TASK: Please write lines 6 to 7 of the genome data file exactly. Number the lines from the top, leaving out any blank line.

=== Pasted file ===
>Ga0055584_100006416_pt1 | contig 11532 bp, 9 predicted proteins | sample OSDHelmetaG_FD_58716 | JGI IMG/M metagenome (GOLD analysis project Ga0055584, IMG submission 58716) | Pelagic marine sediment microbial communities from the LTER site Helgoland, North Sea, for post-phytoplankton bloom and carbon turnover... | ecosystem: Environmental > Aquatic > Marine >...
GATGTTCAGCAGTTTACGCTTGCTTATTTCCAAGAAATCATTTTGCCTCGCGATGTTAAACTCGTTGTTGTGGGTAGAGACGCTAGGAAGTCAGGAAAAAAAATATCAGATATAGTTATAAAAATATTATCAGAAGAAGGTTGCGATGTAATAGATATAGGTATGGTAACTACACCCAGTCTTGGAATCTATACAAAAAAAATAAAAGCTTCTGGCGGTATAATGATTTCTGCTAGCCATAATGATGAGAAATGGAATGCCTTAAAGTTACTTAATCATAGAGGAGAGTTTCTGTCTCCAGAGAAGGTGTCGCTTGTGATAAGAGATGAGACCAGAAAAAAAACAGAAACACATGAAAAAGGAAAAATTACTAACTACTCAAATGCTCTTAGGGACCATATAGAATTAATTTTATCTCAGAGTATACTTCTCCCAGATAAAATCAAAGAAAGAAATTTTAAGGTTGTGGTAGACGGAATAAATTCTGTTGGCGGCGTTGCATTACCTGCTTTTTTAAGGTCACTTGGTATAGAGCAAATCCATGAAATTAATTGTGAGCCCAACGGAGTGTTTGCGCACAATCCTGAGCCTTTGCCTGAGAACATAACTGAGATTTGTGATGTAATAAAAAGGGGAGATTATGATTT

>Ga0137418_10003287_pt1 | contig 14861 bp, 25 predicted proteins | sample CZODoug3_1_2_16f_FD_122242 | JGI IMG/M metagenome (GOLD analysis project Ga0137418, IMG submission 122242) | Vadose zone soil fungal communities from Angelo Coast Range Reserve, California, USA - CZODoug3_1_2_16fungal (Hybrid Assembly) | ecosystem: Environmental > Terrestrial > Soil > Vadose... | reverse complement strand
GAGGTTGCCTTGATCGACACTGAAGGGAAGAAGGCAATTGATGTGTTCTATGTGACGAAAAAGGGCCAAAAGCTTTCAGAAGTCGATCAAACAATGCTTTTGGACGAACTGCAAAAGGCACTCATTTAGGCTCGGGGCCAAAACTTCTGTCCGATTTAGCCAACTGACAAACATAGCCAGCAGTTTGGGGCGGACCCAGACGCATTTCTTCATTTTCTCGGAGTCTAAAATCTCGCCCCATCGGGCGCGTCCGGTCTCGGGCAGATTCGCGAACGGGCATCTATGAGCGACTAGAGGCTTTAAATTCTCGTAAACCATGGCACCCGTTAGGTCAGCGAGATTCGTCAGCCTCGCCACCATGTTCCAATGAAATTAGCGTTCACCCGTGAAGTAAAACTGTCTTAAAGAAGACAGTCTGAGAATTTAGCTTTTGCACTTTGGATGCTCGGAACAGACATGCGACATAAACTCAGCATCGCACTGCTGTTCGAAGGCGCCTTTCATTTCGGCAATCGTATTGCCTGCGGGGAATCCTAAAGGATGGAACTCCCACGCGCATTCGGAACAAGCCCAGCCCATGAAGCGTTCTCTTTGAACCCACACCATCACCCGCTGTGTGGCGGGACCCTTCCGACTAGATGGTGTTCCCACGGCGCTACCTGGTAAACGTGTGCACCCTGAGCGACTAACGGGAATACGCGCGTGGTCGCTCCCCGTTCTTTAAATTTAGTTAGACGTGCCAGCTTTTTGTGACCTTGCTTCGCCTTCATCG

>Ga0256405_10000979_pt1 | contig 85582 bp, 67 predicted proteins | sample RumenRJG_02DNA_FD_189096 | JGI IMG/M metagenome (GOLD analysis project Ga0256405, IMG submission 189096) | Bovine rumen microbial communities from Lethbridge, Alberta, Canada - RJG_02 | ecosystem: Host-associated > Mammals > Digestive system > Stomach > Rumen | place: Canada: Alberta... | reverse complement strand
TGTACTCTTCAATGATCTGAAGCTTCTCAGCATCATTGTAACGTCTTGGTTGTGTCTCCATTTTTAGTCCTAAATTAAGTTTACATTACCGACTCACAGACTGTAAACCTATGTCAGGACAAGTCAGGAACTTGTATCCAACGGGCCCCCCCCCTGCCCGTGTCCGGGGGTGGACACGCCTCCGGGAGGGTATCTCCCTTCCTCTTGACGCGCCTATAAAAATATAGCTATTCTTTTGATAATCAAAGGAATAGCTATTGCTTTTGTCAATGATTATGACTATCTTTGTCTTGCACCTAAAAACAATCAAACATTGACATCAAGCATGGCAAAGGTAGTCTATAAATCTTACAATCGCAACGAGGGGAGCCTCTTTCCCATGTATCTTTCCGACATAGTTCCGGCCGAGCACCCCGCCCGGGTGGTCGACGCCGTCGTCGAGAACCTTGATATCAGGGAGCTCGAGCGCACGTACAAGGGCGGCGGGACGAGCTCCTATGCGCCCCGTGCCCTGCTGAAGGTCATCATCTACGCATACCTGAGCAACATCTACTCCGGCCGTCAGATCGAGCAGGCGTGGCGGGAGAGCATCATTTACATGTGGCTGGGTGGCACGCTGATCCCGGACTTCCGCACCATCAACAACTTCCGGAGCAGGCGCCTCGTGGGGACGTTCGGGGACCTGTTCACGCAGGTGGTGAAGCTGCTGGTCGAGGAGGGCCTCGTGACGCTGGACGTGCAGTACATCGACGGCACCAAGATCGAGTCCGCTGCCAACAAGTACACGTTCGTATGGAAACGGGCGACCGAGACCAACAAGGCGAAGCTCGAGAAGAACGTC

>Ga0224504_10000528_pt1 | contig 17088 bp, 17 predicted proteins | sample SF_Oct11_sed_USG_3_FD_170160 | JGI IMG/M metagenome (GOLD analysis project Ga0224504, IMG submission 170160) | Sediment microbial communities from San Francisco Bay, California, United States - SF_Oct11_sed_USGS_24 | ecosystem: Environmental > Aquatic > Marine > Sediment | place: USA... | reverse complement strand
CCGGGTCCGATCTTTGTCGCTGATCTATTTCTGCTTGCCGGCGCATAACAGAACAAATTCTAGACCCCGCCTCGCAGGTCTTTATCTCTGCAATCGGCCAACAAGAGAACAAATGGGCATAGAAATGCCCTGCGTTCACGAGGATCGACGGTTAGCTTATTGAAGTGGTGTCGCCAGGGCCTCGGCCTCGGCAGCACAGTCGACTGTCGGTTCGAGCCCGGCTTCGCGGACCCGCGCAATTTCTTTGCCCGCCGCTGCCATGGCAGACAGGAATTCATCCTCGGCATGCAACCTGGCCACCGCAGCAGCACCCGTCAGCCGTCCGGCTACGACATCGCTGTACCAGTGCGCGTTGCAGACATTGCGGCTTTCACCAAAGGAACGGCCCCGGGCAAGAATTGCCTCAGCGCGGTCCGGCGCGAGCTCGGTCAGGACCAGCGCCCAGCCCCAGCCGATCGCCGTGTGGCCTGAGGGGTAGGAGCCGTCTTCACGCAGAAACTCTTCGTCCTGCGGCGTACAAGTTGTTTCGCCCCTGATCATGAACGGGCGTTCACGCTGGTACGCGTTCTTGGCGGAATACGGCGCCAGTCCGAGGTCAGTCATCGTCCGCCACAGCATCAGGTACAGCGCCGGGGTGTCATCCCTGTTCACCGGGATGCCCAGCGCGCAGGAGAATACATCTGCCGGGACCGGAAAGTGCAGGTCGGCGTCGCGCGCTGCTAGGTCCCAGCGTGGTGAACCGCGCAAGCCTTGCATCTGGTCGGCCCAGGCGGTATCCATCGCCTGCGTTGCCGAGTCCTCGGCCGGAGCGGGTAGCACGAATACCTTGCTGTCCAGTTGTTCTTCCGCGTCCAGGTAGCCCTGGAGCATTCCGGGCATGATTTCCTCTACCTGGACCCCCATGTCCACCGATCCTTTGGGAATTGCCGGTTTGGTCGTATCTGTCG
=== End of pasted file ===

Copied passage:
TGTACTCTTCAATGATCTGAAGCTTCTCAGCATCATTGTAACGTCTTGGTTGTGTCTCCATTTTTAGTCCTAAATTAAGTTTACATTACCGACTCACAGACTGTAAACCTATGTCAGGACAAGTCAGGAACTTGTATCCAACGGGCCCCCCCCCTGCCCGTGTCCGGGGGTGGACACGCCTCCGGGAGGGTATCTCCCTTCCTCTTGACGCGCCTATAAAAATATAGCTATTCTTTTGATAATCAAAGGAATAGCTATTGCTTTTGTCAATGATTATGACTATCTTTGTCTTGCACCTAAAAACAATCAAACATTGACATCAAGCATGGCAAAGGTAGTCTATAAATCTTACAATCGCAACGAGGGGAGCCTCTTTCCCATGTATCTTTCCGACATAGTTCCGGCCGAGCACCCCGCCCGGGTGGTCGACGCCGTCGTCGAGAACCTTGATATCAGGGAGCTCGAGCGCACGTACAAGGGCGGCGGGACGAGCTCCTATGCGCCCCGTGCCCTGCTGAAGGTCATCATCTACGCATACCTGAGCAACATCTACTCCGGCCGTCAGATCGAGCAGGCGTGGCGGGAGAGCATCATTTACATGTGGCTGGGTGGCACGCTGATCCCGGACTTCCGCACCATCAACAACTTCCGGAGCAGGCGCCTCGTGGGGACGTTCGGGGACCTGTTCACGCAGGTGGTGAAGCTGCTGGTCGAGGAGGGCCTCGTGACGCTGGACGTGCAGTACATCGACGGCACCAAGATCGAGTCCGCTGCCAACAAGTACACGTTCGTATGGAAACGGGCGACCGAGACCAACAAGGCGAAGCTCGAGAAGAACGTC

>Ga0224504_10000528_pt1 | contig 17088 bp, 17 predicted proteins | sample SF_Oct11_sed_USG_3_FD_170160 | JGI IMG/M metagenome (GOLD analysis project Ga0224504, IMG submission 170160) | Sediment microbial communities from San Francisco Bay, California, United States - SF_Oct11_sed_USGS_24 | ecosystem: Environmental > Aquatic > Marine > Sediment | place: USA... | reverse complement strand